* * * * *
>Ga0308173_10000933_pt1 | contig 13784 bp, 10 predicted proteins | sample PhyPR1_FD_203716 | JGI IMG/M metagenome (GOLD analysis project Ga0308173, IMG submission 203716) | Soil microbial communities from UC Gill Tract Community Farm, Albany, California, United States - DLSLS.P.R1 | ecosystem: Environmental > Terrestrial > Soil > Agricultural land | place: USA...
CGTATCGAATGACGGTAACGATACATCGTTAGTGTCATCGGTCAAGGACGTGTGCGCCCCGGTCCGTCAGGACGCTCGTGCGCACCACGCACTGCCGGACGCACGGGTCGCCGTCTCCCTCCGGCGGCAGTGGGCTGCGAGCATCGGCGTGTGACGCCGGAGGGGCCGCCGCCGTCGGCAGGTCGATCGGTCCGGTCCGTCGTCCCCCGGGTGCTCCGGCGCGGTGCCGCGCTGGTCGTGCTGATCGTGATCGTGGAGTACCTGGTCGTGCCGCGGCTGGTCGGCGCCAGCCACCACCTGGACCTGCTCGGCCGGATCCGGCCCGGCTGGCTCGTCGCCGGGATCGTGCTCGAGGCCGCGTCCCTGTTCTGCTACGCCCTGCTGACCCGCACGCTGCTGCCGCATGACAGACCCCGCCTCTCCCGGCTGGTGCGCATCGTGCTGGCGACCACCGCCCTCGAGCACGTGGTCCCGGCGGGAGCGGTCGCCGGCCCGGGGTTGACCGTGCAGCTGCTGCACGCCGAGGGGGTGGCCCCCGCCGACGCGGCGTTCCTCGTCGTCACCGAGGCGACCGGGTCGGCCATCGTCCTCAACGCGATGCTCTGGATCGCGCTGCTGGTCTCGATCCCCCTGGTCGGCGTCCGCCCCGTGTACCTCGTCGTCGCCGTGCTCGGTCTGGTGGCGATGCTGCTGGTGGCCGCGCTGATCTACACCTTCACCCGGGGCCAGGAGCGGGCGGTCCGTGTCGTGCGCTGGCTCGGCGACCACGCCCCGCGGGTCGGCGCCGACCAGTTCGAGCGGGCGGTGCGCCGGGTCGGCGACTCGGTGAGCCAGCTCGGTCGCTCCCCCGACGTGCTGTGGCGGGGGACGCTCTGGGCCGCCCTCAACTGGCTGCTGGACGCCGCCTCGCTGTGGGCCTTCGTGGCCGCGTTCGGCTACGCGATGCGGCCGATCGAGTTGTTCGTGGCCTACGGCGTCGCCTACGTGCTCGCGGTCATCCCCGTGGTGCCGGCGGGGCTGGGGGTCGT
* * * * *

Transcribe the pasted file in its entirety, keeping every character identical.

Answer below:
>Ga0308173_10000933_pt1 | contig 13784 bp, 10 predicted proteins | sample PhyPR1_FD_203716 | JGI IMG/M metagenome (GOLD analysis project Ga0308173, IMG submission 203716) | Soil microbial communities from UC Gill Tract Community Farm, Albany, California, United States - DLSLS.P.R1 | ecosystem: Environmental > Terrestrial > Soil > Agricultural land | place: USA...
CGTATCGAATGACGGTAACGATACATCGTTAGTGTCATCGGTCAAGGACGTGTGCGCCCCGGTCCGTCAGGACGCTCGTGCGCACCACGCACTGCCGGACGCACGGGTCGCCGTCTCCCTCCGGCGGCAGTGGGCTGCGAGCATCGGCGTGTGACGCCGGAGGGGCCGCCGCCGTCGGCAGGTCGATCGGTCCGGTCCGTCGTCCCCCGGGTGCTCCGGCGCGGTGCCGCGCTGGTCGTGCTGATCGTGATCGTGGAGTACCTGGTCGTGCCGCGGCTGGTCGGCGCCAGCCACCACCTGGACCTGCTCGGCCGGATCCGGCCCGGCTGGCTCGTCGCCGGGATCGTGCTCGAGGCCGCGTCCCTGTTCTGCTACGCCCTGCTGACCCGCACGCTGCTGCCGCATGACAGACCCCGCCTCTCCCGGCTGGTGCGCATCGTGCTGGCGACCACCGCCCTCGAGCACGTGGTCCCGGCGGGAGCGGTCGCCGGCCCGGGGTTGACCGTGCAGCTGCTGCACGCCGAGGGGGTGGCCCCCGCCGACGCGGCGTTCCTCGTCGTCACCGAGGCGACCGGGTCGGCCATCGTCCTCAACGCGATGCTCTGGATCGCGCTGCTGGTCTCGATCCCCCTGGTCGGCGTCCGCCCCGTGTACCTCGTCGTCGCCGTGCTCGGTCTGGTGGCGATGCTGCTGGTGGCCGCGCTGATCTACACCTTCACCCGGGGCCAGGAGCGGGCGGTCCGTGTCGTGCGCTGGCTCGGCGACCACGCCCCGCGGGTCGGCGCCGACCAGTTCGAGCGGGCGGTGCGCCGGGTCGGCGACTCGGTGAGCCAGCTCGGTCGCTCCCCCGACGTGCTGTGGCGGGGGACGCTCTGGGCCGCCCTCAACTGGCTGCTGGACGCCGCCTCGCTGTGGGCCTTCGTGGCCGCGTTCGGCTACGCGATGCGGCCGATCGAGTTGTTCGTGGCCTACGGCGTCGCCTACGTGCTCGCGGTCATCCCCGTGGTGCCGGCGGGGCTGGGGGTCGT